You've successfully subscribed to Gracious Work
Great! Next, complete checkout for full access to Gracious Work
Welcome back! You've successfully signed in.
Success! Your account is fully activated, you now have access to all content.
Success! Your billing info is updated.
Billing info update failed.
you can hold both

you can hold both

. 3 min read

There is a red Japanese maple tree in our front yard. It's branches are low to the ground and open wide like the arms of young mothers. All children have the same response to it, they look up at the leaves first, then they jump for the branches, trying to capture a leaf. Finally they see the trunk, how low it is to the ground, how it beckons them up and in and away.  The brazen ones climb it without instruction or permission. My children weren't brazen that way, they all had to be taught how to climb. When they were 3 or so, and they looked up at the tree speculatively, I asked, "Do you want to learn how to climb a tree?"

The answer was always a resounding yes because there was the tree, expansive and available, calling them to come.

I put my hand where they put should put their foot. I showed them where to hold, how to go hand over hand, I spotted them until they could get up and down and up and down without tumbling out.

The children live in that tree some days.

The week after Thanksgiving, the leaves blaze a brilliant red. They are the last to fall in our forest and they fall slowly. The leaves linger, like they're showing off. The ground under the tree is a carpet of leaves so red Little Girl pretends the ground is aflame with the sort of fire that didn't hurt Moses or his bush. The holy kind.

This tree was planted 20 years ago, for a child who died. A much loved child. A child I didn't know, but I feel like I do. Because I have this tree in my front yard.

This tree that houses my children and their cousins and their friends. This tree that makes the ground holy with it's bright red leaves.

This tree is a grave.

The morning winter light slants just so that the tree looks like it's catching on fire, the wind blows and the fire-leaves dance and glitter just like the little flame of the advent candles we light each night of December.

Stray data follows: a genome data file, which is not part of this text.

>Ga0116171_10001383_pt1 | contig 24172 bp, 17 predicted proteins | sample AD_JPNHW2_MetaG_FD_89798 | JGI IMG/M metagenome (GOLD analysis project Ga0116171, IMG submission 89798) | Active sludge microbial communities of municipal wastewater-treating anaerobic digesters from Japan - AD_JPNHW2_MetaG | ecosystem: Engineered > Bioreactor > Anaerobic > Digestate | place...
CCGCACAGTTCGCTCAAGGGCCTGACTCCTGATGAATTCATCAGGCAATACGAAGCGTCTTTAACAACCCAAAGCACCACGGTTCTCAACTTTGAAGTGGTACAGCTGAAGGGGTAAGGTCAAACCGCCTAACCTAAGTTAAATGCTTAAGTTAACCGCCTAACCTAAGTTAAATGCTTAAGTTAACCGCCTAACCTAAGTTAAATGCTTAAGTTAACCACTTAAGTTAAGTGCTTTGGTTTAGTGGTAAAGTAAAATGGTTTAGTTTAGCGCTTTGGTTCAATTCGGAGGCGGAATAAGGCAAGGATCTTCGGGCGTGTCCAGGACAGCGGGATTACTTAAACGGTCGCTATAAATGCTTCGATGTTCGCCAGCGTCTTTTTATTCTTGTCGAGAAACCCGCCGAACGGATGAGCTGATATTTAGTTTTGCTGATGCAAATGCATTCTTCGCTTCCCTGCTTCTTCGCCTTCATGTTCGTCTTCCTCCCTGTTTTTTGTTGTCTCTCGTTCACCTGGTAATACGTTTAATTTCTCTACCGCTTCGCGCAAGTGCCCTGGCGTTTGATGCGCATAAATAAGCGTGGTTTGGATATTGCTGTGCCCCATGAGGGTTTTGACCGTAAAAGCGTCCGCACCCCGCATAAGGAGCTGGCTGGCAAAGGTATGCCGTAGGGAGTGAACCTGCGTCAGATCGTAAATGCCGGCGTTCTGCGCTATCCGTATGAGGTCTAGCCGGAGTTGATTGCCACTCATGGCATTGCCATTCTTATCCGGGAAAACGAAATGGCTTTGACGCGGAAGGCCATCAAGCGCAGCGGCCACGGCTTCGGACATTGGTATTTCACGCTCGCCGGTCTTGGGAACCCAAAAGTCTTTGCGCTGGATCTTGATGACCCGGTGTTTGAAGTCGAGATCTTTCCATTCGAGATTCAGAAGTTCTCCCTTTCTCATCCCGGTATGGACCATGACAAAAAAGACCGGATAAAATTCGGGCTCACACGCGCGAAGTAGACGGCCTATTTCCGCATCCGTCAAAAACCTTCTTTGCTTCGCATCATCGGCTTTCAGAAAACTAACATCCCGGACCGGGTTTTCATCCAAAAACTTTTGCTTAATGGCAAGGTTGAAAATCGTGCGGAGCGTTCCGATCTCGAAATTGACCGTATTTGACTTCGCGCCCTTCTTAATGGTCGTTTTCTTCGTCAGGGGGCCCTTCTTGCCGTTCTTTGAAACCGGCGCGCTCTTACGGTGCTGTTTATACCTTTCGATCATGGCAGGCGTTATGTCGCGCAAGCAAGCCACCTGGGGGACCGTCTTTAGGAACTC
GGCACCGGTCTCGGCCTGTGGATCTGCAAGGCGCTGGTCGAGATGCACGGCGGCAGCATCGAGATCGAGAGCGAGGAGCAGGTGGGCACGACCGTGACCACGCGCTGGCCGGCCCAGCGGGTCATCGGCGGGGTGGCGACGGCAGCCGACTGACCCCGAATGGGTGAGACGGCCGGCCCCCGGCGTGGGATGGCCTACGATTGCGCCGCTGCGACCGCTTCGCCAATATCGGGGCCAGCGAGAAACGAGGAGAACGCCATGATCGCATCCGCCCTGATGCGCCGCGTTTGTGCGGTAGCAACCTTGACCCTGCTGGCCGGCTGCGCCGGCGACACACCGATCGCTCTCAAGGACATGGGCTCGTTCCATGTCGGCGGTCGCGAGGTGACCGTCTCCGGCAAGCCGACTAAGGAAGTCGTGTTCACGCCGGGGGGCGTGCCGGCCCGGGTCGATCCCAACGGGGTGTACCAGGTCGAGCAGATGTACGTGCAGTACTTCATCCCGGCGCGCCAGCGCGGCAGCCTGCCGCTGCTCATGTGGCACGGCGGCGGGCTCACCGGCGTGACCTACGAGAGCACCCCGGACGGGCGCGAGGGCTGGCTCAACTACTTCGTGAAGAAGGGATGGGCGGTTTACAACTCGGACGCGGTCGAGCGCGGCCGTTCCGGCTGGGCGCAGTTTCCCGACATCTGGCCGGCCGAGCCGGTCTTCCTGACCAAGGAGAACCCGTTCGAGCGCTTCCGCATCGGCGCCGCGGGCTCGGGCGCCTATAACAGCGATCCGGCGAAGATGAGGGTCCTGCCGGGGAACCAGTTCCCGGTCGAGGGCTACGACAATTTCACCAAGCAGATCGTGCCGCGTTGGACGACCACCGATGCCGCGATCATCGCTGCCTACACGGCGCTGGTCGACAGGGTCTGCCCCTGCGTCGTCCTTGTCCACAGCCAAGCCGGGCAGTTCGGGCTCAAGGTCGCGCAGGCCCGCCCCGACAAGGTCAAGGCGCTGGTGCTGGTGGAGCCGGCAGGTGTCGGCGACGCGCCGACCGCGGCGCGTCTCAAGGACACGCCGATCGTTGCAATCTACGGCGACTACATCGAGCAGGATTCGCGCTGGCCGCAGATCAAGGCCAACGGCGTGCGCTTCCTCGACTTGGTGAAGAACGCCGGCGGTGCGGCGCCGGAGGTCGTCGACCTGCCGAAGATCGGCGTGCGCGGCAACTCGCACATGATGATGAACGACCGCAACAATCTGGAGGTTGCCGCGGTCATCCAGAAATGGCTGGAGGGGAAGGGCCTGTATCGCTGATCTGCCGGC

Aside from climbing it, there is nothing better than simply beholding it.

This tree is a gift.

Despair and hope. Sorrow and love. Pain and joy. Darkness and light. All together. All bound up. Comingled and inseparable.

How can it all be altogether? In one soul? One life? One tree?

We have small group on zoom, everyone in their little boxes. One woman, the smart one with the kind eyes said, "How in the world can I feel both compassion and anger at the racists I interact with? Am I supposed to be able to feel both things at once?"

Another woman, the wise one, read Ecclesiastes 3 aloud. "Listen for the and," she said.

There is a time for everything,
and a season for every activity under the heavens:
a time to be born and a time to die,
a time to plant and a time to uproot,
a time to kill and a time to heal,
a time to tear down and a time to build,
a time to weep and a time to laugh,
a time to mourn and a time to dance,
a time to scatter stones and a time to gather them,
a time to embrace and a time to refrain from embracing,
a time to search and a time to give up,
a time to keep and a time to throw away,
a time to tear and a time to mend,
a time to be silent and a time to speak,
a time to love and a time to hate,
a time for war and a time for peace.

"The time for these things, all these things, birth and death, reaping and sowing, tearing and mending, they can all happen at the same time. It's not either/or. It's not a time to reap OR a time to sow. It's and. It's a time to reap AND a time to sow. Your soul is big enough. You can hold both."

That tree in my front yard is big enough to hold both: both the living children and the memory of the lost one.

My friend's soul is big enough to hold both: to love the sinner and hate the sin.

Christmas is big enough to hold both. The present darkness and the flicker of light.

Has the world ever been wearier?

Everyone, believer or not, is yearning for some kind of salvation. Something big and real to come and rescue us.

The thrill of hope.

Salvation requires us to hold both: despair and hope, love and hate, war and peace.

Like the tree in my front yard, it invites us in, to climb. To marvel. To remember. Salvation requires our participation in things being made new, redemption. Resurrection. A grave turning into a garden.

Salvation comes worked out in bodies, in trees, in Christ's body hung on a tree.

The invisible kingdom of God worked out here and now.

It starts with realizing that in our time, we can hold both.